Ryan O’Reilly gets the top spot on the TLN Leafs Trade Target List

Photo credit:Timothy T. Ludwig-USA TODAY Sports
Jon Steitzer
1 year ago
Last week we ran a number of posts with the TLN contributors weighing in on what they thought of the Leafs season so far. It was probably a good thing to ask before the Leafs dropped a couple to Detroit and Boston, but that’s not really the point. The point is that while we would pool our thoughts on the Leafs season, I also asked everyone to put forth a list of five names that were their top trade targets for the Leafs. The end result is this, the TLN Leafs Trade Target list. There was no priority put towards the first name on everyone’s list, this is just a count of the top 15 players list and a look at how much sense they make for the Leafs.

T-8: Sean Monahan

Sean Monahan is a pure rental option that checks a few boxes for the Leafs. He’s a capable top six player that is having a better than expected season on a poor team, and has shown that he can achieve even more when he’s given better players to work with. The fact that Monahan is a center means that the Leafs can either roll three lines with some offensive capability, or the Leafs would have the option of putting either Monahan or Tavares on wing. Having the added security of a capable top six center if injuries occur is a plus, even if William Nylander might not be the worst option in the world.
Acquiring Monahan certainly wouldn’t cost the Leafs as much as Horvat, O’Reilly, or even Toews, but he would still likely require some salary retention, something an organization like Montreal can easily do. It should go without saying that Monahan is a player the Leafs would be hesitant about including a first for or a top prospect, and with Montreal already being the one team with multiple first round picks (and good ones at that) the idea of the Habs having a bright future is scary.

T-8: Andrei Kuzmenko

I think Kuzmenko would be higher on this list if he weren’t a relatively new commodity playing on a lousy team in a time zone that makes it difficult for Leafs fans to keep track of him. Andrei has 36 points in 41 games, and that is good enough to put him easily in the Leafs top six. He also only has a cap hit of $950k so salary is in no way a burden. There were also rumours that the Canucks are only looking for a 2nd round pick for him. If they’d take a 2024 2nd, there really seems like no excuse for the Leafs not having this done already, but trades are rarely as simple as we make them seem on the internet.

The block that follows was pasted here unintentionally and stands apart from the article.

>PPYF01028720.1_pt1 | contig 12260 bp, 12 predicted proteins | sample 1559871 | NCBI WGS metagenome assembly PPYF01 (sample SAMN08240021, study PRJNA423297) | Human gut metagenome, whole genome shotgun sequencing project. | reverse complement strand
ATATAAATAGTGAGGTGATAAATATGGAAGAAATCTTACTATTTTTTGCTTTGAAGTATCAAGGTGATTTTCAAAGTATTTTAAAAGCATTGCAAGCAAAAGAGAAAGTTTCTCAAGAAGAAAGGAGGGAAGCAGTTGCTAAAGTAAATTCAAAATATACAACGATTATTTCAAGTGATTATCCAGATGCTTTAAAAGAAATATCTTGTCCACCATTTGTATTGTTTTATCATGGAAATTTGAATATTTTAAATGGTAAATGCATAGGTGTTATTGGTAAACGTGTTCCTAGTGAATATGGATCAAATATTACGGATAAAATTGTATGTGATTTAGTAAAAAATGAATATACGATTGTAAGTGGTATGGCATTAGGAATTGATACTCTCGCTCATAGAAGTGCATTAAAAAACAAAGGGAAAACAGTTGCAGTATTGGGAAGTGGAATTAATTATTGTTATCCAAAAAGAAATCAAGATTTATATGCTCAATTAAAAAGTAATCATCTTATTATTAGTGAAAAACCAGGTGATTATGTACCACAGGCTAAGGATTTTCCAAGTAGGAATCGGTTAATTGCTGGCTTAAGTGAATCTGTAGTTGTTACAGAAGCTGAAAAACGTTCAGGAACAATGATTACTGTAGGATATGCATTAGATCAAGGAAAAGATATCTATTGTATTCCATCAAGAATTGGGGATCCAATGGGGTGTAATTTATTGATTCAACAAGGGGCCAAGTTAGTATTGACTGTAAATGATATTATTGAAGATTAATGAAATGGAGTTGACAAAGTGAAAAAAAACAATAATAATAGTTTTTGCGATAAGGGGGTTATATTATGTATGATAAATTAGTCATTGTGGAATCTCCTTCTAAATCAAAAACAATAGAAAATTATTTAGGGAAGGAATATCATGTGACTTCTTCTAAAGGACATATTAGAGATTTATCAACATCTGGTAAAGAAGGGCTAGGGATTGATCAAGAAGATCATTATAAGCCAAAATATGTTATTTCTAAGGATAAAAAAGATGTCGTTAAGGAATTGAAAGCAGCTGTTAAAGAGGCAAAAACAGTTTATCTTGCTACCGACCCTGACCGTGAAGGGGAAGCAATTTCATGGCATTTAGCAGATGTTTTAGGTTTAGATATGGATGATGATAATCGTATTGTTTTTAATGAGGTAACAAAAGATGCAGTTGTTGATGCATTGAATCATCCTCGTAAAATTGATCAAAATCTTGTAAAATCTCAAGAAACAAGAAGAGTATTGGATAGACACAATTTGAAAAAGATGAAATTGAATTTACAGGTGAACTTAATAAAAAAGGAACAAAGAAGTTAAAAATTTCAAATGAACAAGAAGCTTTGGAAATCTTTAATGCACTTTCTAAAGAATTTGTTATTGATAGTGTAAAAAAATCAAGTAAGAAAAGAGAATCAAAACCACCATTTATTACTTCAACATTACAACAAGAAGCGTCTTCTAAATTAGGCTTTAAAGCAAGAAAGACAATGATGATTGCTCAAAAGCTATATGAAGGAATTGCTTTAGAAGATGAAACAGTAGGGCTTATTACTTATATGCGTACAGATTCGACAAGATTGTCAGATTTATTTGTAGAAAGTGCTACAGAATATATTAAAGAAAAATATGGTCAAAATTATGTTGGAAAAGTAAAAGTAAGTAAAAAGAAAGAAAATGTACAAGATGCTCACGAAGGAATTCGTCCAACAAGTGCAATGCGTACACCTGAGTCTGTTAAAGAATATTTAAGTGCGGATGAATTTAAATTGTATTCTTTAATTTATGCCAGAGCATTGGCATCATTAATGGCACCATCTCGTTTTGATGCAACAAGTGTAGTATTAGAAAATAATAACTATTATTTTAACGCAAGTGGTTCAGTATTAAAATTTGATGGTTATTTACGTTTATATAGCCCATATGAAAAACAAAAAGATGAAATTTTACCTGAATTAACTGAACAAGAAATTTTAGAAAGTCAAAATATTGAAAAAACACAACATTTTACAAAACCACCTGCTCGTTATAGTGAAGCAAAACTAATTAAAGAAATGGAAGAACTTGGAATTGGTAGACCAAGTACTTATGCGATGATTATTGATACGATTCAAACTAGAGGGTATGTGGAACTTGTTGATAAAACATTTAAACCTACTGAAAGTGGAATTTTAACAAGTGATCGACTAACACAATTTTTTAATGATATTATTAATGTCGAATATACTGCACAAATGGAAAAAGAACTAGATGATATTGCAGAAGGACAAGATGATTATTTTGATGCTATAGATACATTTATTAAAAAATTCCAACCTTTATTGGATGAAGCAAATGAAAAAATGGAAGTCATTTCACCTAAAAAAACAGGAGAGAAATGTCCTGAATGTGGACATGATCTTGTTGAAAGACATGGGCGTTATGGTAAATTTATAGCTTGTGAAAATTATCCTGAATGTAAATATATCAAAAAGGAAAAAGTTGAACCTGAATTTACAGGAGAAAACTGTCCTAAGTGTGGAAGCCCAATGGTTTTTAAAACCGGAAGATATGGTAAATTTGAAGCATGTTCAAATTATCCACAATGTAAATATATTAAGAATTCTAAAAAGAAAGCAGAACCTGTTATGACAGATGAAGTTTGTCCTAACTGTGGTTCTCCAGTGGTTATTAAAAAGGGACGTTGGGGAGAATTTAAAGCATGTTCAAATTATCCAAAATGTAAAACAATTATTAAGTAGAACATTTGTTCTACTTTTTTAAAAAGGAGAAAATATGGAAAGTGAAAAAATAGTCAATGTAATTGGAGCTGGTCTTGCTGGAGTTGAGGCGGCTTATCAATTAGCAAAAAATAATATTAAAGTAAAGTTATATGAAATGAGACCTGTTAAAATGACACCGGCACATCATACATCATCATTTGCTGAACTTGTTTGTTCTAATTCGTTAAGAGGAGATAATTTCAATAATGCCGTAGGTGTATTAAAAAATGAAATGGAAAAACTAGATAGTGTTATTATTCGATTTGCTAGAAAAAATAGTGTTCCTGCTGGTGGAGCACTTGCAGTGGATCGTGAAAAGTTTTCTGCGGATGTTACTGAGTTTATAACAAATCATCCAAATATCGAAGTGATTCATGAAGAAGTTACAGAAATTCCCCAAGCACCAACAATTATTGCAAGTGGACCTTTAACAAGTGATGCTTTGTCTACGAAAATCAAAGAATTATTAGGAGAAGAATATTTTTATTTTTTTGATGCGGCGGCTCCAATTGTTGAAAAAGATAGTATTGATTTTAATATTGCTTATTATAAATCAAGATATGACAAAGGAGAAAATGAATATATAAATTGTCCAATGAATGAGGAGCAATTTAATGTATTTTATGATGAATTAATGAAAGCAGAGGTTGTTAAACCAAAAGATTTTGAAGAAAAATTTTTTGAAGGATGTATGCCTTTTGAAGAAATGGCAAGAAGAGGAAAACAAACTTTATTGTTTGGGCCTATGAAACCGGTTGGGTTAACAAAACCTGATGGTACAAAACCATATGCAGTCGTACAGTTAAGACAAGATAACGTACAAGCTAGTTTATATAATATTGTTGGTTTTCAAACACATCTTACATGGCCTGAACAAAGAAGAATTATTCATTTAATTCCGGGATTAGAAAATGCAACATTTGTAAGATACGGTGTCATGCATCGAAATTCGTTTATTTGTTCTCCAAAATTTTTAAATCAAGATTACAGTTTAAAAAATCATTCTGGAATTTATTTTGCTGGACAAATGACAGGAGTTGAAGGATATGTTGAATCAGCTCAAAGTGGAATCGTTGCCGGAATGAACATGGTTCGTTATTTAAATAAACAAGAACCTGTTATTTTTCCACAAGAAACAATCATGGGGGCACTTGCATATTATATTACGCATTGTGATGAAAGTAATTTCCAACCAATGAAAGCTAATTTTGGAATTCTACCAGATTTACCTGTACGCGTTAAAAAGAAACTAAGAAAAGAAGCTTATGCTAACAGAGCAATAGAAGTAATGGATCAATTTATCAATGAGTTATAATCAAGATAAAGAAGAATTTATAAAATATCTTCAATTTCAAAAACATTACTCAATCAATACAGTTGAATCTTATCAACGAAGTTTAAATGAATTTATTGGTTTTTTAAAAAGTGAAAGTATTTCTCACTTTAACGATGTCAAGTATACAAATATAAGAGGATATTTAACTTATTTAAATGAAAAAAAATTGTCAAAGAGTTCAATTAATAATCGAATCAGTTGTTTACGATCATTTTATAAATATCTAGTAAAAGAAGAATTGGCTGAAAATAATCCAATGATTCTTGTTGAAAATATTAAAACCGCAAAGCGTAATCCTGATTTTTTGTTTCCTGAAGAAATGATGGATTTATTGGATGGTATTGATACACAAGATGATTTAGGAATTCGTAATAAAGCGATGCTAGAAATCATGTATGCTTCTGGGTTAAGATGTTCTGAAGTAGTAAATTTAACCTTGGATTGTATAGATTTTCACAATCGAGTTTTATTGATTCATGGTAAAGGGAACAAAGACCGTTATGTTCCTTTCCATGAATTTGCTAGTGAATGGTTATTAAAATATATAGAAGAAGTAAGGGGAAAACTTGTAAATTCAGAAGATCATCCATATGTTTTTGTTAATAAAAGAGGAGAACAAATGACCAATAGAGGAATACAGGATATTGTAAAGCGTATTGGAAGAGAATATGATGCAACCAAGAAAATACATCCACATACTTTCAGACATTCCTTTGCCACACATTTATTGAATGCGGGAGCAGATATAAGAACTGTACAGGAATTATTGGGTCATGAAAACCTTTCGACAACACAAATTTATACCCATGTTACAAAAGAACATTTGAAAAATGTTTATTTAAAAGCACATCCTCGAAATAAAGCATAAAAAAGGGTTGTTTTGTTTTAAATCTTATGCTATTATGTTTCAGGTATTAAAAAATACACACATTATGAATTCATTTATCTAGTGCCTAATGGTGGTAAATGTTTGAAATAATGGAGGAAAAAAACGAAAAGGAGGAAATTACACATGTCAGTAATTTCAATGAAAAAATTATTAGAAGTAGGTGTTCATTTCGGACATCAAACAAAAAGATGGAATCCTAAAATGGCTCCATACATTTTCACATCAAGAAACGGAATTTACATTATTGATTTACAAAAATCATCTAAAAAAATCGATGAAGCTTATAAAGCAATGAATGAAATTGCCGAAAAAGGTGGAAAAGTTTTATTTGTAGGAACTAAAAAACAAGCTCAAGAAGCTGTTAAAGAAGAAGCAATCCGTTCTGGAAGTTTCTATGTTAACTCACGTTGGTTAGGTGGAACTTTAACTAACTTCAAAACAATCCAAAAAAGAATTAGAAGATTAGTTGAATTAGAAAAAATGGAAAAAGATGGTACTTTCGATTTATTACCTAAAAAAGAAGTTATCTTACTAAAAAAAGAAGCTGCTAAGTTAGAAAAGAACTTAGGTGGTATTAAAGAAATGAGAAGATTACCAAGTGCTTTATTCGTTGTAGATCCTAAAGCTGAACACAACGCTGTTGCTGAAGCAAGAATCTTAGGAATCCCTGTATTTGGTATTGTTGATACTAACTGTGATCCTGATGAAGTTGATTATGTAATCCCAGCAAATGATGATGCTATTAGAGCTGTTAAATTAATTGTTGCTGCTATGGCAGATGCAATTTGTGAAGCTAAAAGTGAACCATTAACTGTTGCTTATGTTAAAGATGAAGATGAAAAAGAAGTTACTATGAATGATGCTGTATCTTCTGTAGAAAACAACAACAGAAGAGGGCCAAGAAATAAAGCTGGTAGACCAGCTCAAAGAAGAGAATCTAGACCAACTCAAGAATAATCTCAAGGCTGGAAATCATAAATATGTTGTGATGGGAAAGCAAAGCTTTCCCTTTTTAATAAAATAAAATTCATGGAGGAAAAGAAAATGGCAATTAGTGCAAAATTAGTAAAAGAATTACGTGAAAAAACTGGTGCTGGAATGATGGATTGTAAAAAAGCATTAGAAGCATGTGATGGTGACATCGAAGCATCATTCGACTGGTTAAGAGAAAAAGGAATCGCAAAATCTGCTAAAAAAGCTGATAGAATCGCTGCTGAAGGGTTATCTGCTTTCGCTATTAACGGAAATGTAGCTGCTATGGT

Kuzmenko is a rental and likely due for a raise ($6M AAV is what is rumoured), and he will be a UFA so there’s no asset managing around it. There is also some talk that Andrei really likes it in Vancouver and might prioritize staying there if he’s given the opportunity, even if the Canucks organization are making it incredibly hard to understand why someone would want to be there.

T-8: Patrick Kane

My personal bias is that Kane is a hard no. To put it most gently I have issues with his character, and that’s just my first red flag. There is also his down production (likely explained away from him being on a terrible team), and he’s working through some injury stuff that could become a concern.
Now I’m not going to simply trash Kane, as there is a reason why people selected him. There’s no doubting his playoff success, he has the best statistical career of anyone on this list, and the Blackhawks are certainly eager to sell and capable of retaining salary on deals.

T-8: James van Riemsdyk

Nostalgia is a powerful thing and it’s easy to remember the good times with JVR. He was a solid point producer, and although not a physical presence, he was effective down low in the offensive zone and often creative when doing so.
The Flyers will be eager to dump him and potentially will take what they can get for him depending on how active the market is. There will need to be the full 50% salary retention on JVR, but he is certainly a player that allows for the Leafs to acquire him and still have the resources to pull off other deals as well.

T-8: Tanner Jeannot

Last season Tanner came on strong as looked like a great blend of physical play and offense that was going to blossom into one of those hard to find power forward unicorns in the league. This season he has been punctual.
There is a very good chance that on the John Tavares line that Jeannot could rediscover what worked so well for him last year, but there is also a chance this could be a repeat of the Nick Ritchie situation where the Leafs can’t slide in an underperforming power forward into their top six and expect things to go smoothly.
The cap hit on Jeannot is fantastic, as is the fact that he is a pending RFA and the pure rental situation can be avoided. The catch, along with Jeannot only having 9 points in 42 games is that the Predators won’t be giving him away for free. He might be underwhelming so far this year, but someone is going to have to pay a little more to see if he can be that middle six powerforward of last season.

T-8: Mattias Ekholm